Warn Your Grown Kids: Flu Killing Young Adults

Normally it’s those 65 and older who get hit hardest by the flu, but this flu season has been particularly deadly for young and middle-aged adults, causing many more deaths and dramatically higher hospitalization rates than the previous three seasons. The reason is a return of the dangerous H1N1 virus, or swine flu, that caused the 2009-10 pandemic. This particular strain of flu makes people “very sick, very fast, and it kills,” said Centers for Disease Control (CDC) director Tom …

Here’s What You Don’t Know About the Flu

The last flu season was a record-setter – and not in a good way. The season started early and hit hard. According to the latest data from the Centers for Disease Control and Prevention, the hospitalization rate for those age 65 and up was three to seven times higher than the previous three seasons, and more children died from the flu during 2012-2013 than in the past eight years. Yet even with the severity of last season’s flu, the CDC …

Attack of the Killer Sepsis

Science is once more reminding us that there are predators stalking the land no larger than a speck of dust but with the killing power of a herd of hippos. They are so small you can’t see them but you only have about a 50-50 chance of surviving their attack. They are called bacteria and the sepsis or blood poisoning they engender is killing 250,000 Americans a year. I was almost one of them. I am alerted to the danger …

How to Cut $200 Billion in Health Care Costs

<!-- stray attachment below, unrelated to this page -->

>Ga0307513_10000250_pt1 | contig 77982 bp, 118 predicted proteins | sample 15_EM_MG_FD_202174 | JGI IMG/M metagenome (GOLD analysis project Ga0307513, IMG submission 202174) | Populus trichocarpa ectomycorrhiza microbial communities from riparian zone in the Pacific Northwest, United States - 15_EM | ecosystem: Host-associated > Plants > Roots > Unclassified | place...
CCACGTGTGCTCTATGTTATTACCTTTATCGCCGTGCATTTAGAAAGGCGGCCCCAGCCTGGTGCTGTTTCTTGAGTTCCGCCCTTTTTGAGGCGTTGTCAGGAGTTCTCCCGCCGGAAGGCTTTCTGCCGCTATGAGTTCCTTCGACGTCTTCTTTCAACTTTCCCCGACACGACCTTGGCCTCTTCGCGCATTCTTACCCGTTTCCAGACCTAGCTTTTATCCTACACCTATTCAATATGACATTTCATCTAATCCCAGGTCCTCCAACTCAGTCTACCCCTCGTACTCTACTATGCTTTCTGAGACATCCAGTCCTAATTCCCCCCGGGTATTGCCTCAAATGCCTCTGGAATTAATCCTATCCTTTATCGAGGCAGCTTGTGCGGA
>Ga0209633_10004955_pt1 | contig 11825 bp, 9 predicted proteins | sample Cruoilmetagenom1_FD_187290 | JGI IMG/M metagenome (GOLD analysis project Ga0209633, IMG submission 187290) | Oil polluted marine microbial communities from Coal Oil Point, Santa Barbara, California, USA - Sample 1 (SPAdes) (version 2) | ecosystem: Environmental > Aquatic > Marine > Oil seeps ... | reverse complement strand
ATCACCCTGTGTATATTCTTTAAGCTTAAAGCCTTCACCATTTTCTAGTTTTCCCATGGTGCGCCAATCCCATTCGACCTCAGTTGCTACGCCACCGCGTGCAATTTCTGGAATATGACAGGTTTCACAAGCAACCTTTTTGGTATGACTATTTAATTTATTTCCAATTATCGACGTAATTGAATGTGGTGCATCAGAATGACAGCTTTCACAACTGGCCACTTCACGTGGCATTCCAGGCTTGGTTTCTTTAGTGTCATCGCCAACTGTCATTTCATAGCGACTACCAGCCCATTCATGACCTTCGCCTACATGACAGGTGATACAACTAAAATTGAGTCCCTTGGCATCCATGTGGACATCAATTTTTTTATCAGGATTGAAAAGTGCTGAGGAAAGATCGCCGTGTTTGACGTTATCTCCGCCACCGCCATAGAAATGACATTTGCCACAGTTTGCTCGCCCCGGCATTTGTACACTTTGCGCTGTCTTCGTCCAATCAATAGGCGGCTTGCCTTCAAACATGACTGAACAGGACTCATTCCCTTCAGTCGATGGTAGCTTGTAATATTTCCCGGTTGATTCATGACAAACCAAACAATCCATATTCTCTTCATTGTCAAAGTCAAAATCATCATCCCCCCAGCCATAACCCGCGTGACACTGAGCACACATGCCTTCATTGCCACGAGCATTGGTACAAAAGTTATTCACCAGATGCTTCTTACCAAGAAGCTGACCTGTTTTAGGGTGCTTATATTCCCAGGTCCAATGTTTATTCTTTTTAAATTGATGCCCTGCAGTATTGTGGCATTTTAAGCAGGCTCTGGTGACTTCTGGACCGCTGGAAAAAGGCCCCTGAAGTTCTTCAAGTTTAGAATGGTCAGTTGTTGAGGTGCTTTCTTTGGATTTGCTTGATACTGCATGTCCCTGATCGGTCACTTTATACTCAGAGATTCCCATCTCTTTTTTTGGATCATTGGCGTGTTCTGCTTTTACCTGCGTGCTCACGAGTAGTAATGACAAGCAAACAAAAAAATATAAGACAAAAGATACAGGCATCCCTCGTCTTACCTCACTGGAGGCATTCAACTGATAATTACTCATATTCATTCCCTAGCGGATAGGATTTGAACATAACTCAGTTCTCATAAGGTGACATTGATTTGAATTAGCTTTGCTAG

By Julie Appleby, Kaiser Health News The U.S. spends $200 billion each year – about 8 percent of the nation’s health care tab – on medical care stemming from improper or unnecessary use of prescription drugs, a new report out Wednesday says. Much of those costs result from unneeded hospitalizations or doctor visits, according to the study by the IMS Health’s Institute for Healthcare Informatics, which provides data and other consulting services to the health care industry. Medical costs are driven …

Caregivers: Program to Target At-Home Care to Cut Back on Repeat Hospitalizations

It’s hard to find a more stunning statistic: Nearly 45 percent of hospitalizations among nursing home residents enrolled in Medicare or Medicaid are avoidable. Because of their complex and chronic health care needs, annual spending for their care is more than $300 billion. The total 2011 costs for avoidable hospitalizations for this group are $7 billion to $8 billion. Now the Centers for Medicare & Medicaid Services (CMS) has a plan to stanch the hemorrhaging of money and unnecessary hospital …